0.02 mol, per mol of aluminum sulfate, of ammonia solution was added to an 8 weight percent (in terms of alumina) aqueous aluminum sulfate solution. Then 25 weight percent (in terms of alumina) of sodium aluminate and 10 weight percent, based on the total amount of alumina-silica, of water glass No. 3 (in terms of silica) were added thereto. The mixture was aged at 70 C. for 3 hours with ammonium tartrate while the pH of the solution was kept at about 8.8 to 9.0 by adding dropwise sodium hydroxide or nitric acid. The alumina-silica hydrogel thus formed was filtered, washed with a 1.5 weight percent ammonium carbonate solution and dried with a spray dryer. The gel thus obtained was shaped into pellets having a diameter of 1.5 mm with an extruder. The pellets were dried and then calcined at 600 C. in an electric muffle furnace for 3 hours.

The properties of the resulting carrier were as follows: Na2 O=0.03 wt. %; SiO2 =10 wt. %; SO4 <0.05 wt. %; Al2 O3 crystallite size=39 Å; and Al2 O3 crystallinity=85%.

Cobalt and Molybdenum were deposited on the carrier in the same manner as in Examples 7 and 8 to obtain the resulting catalyst. The activity of this catalyst was determined according to a desulfurization reaction of thiophene as shown in Table 2 below.

COMPARATIVE EXAMPLE 6

A catalyst was prepared in accordance to the procedure of Example 3 hereof except that an aging agent (ammonium tartrate) was not used. That is, an 8 weight percent (in terms of alumina) aqueous aluminum sulfate solution was prepared. Then 25 weight percent (also in terms of alumina) of sodium aluminate and 10 weight percent, based on the total amount of alumina-silica, of water glass No. 3 (in terms of silica) were added thereto. The mixture was aged at 70 C. for 3 hours while the pH of the solution was kept at about 8.8 to 9.0 by adding dropwise sodium hydroxide or nitric acid. The alumina-silica hydrogel thus formed was filtered, washed with a 1.5 weight percent ammonium carbonate solution and dried with a spray dryer. The gel thus obtained was shaped into pellets having a diameter of 1.5 mm with an extruder. The pellets were placed on a porcelain dish and calcined at 600 C. in an electric muffle furnace for 3 hours.

The properties of the resulting carrier were as follows: Na2 O=0.02 wt. %; SiO2 =12.4 wt. %; SO4 <0.05 wt. %; Al2 O3 crystallite size=40 Å; and Al2 O3 crystallinity=85%.

Cobalt and Molybdenum were deposited on the resulting carrier as in the same manner set forth in Example 7 hereof. The activity of the resulting catalyst was also determined according to a desulfurization reaction of thiophene as shown in Table 2 below.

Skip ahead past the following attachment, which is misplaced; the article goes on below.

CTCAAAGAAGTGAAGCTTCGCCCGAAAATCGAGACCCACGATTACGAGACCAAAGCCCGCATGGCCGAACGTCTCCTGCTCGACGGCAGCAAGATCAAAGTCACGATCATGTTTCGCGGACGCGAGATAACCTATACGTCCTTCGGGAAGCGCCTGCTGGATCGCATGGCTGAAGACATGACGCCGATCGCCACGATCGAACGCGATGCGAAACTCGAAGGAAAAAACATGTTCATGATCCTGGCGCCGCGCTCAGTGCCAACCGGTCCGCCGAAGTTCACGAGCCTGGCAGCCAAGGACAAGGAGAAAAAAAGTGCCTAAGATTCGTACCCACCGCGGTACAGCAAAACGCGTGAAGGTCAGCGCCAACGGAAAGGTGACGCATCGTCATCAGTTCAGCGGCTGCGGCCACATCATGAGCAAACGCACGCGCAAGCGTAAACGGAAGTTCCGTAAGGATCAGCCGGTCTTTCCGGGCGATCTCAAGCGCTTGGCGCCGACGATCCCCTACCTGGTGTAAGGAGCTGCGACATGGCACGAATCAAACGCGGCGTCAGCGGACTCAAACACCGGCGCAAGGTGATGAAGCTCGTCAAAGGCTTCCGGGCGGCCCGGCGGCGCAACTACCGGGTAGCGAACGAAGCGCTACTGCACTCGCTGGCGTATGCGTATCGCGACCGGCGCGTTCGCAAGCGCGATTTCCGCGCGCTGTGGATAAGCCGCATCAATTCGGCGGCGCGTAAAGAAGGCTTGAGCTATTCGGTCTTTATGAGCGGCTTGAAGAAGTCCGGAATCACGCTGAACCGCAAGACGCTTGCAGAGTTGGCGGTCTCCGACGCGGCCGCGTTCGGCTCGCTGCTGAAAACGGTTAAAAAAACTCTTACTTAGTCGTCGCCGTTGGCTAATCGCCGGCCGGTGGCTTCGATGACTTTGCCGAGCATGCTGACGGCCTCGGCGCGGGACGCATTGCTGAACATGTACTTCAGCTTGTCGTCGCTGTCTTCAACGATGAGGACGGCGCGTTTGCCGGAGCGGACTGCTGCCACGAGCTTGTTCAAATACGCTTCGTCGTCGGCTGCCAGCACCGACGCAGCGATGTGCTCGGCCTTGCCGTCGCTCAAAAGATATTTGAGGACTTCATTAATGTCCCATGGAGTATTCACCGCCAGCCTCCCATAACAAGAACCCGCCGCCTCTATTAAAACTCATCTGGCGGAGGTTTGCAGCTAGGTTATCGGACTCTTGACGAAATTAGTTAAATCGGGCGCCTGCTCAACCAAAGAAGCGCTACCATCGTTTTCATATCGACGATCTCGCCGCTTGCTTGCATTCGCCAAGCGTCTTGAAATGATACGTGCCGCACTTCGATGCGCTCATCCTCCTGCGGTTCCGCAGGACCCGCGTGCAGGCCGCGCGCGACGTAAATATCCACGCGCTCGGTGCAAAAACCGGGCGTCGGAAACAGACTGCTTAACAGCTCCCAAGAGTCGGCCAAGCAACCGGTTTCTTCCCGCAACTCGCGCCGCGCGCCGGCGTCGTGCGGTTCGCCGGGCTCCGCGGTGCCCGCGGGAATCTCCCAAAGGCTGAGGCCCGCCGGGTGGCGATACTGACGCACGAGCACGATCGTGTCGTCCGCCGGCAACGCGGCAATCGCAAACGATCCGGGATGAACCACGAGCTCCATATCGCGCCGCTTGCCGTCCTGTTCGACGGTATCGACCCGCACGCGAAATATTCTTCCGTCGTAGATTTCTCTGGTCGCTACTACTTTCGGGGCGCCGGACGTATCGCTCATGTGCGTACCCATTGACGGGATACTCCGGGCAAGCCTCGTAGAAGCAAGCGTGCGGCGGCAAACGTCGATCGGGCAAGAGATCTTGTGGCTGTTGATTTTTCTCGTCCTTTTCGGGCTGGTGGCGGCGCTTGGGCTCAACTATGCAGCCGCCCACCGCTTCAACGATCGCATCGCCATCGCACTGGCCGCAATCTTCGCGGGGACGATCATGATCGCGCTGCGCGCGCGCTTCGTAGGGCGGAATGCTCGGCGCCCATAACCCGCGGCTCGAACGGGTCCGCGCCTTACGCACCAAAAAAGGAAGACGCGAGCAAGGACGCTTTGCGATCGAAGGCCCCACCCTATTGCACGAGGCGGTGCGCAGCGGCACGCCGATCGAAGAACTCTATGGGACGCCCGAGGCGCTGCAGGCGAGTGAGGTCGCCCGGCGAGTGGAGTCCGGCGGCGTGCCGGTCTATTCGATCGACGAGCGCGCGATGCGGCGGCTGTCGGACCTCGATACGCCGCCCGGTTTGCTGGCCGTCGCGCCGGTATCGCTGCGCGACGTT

TABLE 2______________________________________              Crystallite                        (Note 2)Composition (wt %) Size of   Desulfurization     (Note 1)         Alumina ActivitySiO2 CoO      MoO3                      (Å) on Thiophene______________________________________Example  10.0   4.6      15.2  30      287Example  17.6   4.5      14.9  28      2508Comp.   0.0   4.4      14.7  43      200Ex. 2Comp.  10.0   4.5      15.3  45      198Ex. 3Comp.  10.0   4.5      14.9  49      142Ex. 4Comp.  10.0   4.5      15.0  39      230Ex. 5Comp.  12.4   4.6      15.2  40      220Ex. 6______________________________________ (Note 1) Wt % based on the carrier. (Note 2) Starting materials: 5.0 wt % of thiophene, 2.0 wt % of pyridine and 93.9 wt % of nhexane. Reaction Conditions: 300 C., 1.5 W/H/W, hydrogen/feed molar ratio: 6.0, presulfiding drying at 100 C. in dry nitrogen stream for 2 hours followed by treatment in a gaseous mixtur of 2.5% of H2 S and 97.5% of H2 at 300 C. for 1 hour. The numerals are rate constants of the firstorder reaction of thiophene.
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US6508999Nov 21, 2000Jan 21, 2003Shell Oil CompanyAluminum trihydroxide phase
US6589908Nov 28, 2000Jul 8, 2003Shell Oil CompanyMethod of making alumina having bimodal pore structure, and catalysts made therefrom
US6821925Oct 25, 2002Nov 23, 2004Shell Oil CompanyCatalysts made from a new aluminum trihydroxide phase and method of making
US6881392Oct 25, 2002Apr 19, 2005Shell Oil CompanyProcess for treating hydrocarbonaceous material with aluminum trihydroxide catalyst
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US7910514 *Jul 10, 2008Mar 22, 2011Nissan Motor Co., Ltd.Inorganic fiber catalyst, production method thereof and catalyst structure
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EP0875287A2 *Apr 27, 1998Nov 4, 1998Exxon Research And Engineering CompanyHydrotreating catalyst, its preparation, and hydrotreating process of hydrocarbon oil by using same
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EP0882503A2 *May 1, 1995Dec 9, 1998Cytec Technology Corp.High activity catalysts
EP0882503A3 *May 1, 1995May 12, 1999Cytec Technology Corp.High activity catalysts
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Classifications
U.S. Classification502/255, 502/260, 502/263, 502/258, 502/259, 502/254
International ClassificationC10G45/12, B01J21/12, B01J35/02, B01J21/04
Cooperative ClassificationB01J21/12, B01J21/04, B01J35/023, C10G45/12
European ClassificationB01J21/04, B01J35/02B, B01J21/12, C10G45/12
Legal Events
DateCodeEventDescription
Jan 30, 1992ASAssignment
Owner name: TONEN CORPORATION
Free format text: ASSIGNMENT OF ASSIGNORS INTEREST.;ASSIGNORS:MIURA, TADASHI;AKIZUKI, IKUO;KAYA, HIROSHI;AND OTHERS;REEL/FRAME:005994/0816;SIGNING DATES FROM 19911121 TO 19911216
Owner name: TONEN CORPORATION, STATELESS
Free format text: ASSIGNMENT OF ASSIGNORS INTEREST;ASSIGNORS:MIURA, TADASHI;AKIZUKI, IKUO;KAYA, HIROSHI;AND OTHERS;SIGNING DATES FROM 19911121 TO 19911216;REEL/FRAME:005994/0816
Jun 14, 1995FPAYFee payment
Year of fee payment: 4
Jun 28, 1999FPAYFee payment
Year of fee payment: 8
Sep 24, 2003REMIMaintenance fee reminder mailed
Mar 10, 2004LAPSLapse for failure to pay maintenance fees
May 4, 2004FPExpired due to failure to pay maintenance fee
Effective date: 20040310